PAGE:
|From:||Anastasia Lubennikova <a(dot)lubennikova(at)postgrespro(dot)ru>|
|To:||Peter Geoghegan <pg(at)bowt(dot)ie>|
|Cc:||PostgreSQL Hackers <pgsql-hackers(at)lists(dot)postgresql(dot)org>|
|Subject:||Re: [HACKERS] [WIP] Effective storage of duplicates in B-tree index.|
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28.08.2019 6:19, Peter Geoghegan wrote:
> On Fri, Aug 16, 2019 at 8:56 AM Anastasia Lubennikova
> <a(dot)lubennikova(at)postgrespro(dot)ru> wrote:
>> Now the algorithm is the following:
>> - In case page split is needed, pass both tuples to _bt_split().
>> _bt_findsplitloc() is now aware of upcoming replacement of origtup with
>> neworigtup, so it uses correct item size where needed.
>> It seems that now all replace operations are crash-safe. The new patch passes
>> all regression tests, so I think it's ready for review again.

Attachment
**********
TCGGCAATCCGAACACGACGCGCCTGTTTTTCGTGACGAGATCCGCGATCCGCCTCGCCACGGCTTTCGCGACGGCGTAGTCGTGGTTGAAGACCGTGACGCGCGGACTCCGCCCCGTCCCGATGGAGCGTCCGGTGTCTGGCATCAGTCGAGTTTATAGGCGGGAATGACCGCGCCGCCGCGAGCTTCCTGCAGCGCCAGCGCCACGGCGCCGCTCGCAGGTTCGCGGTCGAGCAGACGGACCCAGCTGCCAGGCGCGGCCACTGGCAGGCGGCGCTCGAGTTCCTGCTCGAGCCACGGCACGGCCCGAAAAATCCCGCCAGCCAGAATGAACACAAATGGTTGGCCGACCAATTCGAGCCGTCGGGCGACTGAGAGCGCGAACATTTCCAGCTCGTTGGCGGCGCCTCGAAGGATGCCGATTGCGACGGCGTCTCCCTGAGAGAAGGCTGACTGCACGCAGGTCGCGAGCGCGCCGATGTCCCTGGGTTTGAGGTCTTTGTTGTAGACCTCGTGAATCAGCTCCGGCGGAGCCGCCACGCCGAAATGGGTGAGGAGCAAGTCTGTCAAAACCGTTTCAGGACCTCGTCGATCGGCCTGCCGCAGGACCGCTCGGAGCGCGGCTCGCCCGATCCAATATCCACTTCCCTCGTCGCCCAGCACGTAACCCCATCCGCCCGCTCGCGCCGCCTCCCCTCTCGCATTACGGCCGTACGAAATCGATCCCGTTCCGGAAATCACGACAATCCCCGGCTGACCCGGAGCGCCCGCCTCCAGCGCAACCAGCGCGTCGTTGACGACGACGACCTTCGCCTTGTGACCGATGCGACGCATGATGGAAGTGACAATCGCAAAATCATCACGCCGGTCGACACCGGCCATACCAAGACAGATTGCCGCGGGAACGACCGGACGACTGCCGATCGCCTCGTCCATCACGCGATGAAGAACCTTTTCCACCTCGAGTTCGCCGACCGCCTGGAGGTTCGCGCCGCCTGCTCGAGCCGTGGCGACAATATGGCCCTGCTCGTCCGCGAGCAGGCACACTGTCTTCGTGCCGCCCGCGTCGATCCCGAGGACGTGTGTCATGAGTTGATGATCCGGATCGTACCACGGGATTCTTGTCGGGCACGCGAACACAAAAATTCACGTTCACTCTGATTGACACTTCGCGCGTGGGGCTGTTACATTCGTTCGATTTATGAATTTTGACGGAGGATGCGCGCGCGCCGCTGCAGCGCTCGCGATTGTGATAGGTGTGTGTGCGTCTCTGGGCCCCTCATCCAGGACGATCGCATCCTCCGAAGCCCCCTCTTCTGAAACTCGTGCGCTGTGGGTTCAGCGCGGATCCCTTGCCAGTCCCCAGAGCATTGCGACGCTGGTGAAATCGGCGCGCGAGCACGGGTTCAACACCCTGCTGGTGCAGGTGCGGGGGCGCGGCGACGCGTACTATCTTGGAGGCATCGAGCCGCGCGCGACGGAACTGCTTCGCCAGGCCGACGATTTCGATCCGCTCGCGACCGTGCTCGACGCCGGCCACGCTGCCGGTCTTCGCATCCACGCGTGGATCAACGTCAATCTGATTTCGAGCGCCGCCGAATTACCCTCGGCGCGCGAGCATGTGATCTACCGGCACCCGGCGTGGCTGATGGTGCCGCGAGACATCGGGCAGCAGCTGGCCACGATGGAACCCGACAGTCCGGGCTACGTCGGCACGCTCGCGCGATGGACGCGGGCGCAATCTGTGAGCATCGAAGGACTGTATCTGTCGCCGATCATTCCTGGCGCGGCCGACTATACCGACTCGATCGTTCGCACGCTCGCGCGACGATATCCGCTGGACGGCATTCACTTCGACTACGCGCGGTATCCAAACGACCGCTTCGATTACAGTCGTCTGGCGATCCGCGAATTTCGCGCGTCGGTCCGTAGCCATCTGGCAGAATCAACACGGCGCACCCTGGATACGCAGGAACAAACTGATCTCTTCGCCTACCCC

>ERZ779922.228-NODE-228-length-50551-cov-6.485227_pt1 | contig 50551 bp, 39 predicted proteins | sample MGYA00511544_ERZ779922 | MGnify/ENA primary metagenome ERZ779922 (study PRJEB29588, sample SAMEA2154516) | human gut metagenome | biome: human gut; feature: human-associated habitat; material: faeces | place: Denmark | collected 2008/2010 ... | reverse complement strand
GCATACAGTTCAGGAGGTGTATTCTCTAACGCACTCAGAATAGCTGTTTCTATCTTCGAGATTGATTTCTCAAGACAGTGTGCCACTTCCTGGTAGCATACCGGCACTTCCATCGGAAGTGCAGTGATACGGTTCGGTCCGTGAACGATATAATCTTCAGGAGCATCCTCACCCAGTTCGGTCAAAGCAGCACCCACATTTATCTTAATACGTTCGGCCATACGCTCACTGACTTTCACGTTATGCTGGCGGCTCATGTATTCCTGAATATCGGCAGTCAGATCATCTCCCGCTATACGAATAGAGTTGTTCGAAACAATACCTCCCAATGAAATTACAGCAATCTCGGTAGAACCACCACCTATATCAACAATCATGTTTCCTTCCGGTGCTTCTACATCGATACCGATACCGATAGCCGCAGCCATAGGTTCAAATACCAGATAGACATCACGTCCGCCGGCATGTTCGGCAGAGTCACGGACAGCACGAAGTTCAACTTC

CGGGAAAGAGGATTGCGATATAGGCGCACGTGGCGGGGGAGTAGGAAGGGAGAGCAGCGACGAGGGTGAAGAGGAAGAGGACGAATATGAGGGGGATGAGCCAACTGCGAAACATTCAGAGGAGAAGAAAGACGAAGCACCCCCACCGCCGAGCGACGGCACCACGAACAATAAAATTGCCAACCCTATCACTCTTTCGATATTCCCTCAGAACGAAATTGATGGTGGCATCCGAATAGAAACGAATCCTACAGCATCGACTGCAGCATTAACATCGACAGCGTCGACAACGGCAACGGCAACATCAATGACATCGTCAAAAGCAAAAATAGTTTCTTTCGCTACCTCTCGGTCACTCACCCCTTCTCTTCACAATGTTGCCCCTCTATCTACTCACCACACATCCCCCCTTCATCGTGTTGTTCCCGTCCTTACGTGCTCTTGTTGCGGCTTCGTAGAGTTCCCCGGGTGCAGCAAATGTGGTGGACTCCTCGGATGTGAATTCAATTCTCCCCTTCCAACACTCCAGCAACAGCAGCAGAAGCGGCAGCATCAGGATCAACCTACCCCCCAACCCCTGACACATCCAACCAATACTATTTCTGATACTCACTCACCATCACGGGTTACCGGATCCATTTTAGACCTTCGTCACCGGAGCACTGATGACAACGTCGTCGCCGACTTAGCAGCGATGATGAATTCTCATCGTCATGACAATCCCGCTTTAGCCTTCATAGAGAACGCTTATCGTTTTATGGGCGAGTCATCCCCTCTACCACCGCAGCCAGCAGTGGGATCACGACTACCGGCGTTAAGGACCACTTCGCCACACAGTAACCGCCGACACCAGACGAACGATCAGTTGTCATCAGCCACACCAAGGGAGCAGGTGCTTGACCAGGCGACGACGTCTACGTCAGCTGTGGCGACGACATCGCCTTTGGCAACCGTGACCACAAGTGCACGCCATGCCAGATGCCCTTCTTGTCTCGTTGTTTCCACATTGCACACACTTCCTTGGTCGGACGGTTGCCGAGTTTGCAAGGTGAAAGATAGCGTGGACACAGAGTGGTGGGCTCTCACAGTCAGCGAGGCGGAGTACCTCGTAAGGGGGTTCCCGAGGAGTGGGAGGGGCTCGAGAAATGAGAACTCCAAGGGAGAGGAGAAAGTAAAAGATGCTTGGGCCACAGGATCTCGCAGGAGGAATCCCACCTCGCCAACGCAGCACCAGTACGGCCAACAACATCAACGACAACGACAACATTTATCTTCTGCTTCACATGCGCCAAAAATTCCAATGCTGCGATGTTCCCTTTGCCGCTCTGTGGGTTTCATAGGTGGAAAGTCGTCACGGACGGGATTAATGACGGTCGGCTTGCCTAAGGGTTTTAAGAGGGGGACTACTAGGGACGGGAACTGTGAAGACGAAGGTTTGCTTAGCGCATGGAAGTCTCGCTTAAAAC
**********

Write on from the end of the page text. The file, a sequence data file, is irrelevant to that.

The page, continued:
> I think that the way this works within nbtsplitloc.c is too
> complicated. In v5, the only thing that nbtsplitloc.c knew about
> deduplication was that it could be sure that suffix truncation would
> at least make a posting list into a single heap TID in the worst case.
> This consideration was mostly about suffix truncation, not
> deduplication, which seemed like a good thing to me. _bt_split() and
> _bt_findsplitloc() should know as little as possible about posting
> Obviously it will sometimes be necessary to deal with the case where a
> posting list is about to become too big (i.e. it's about to go over
> BTMaxItemSize()), and so must be split. Less often, a page split will
> be needed because of one of these posting list splits. These are two
> complicated areas (posting list splits and page splits), and it would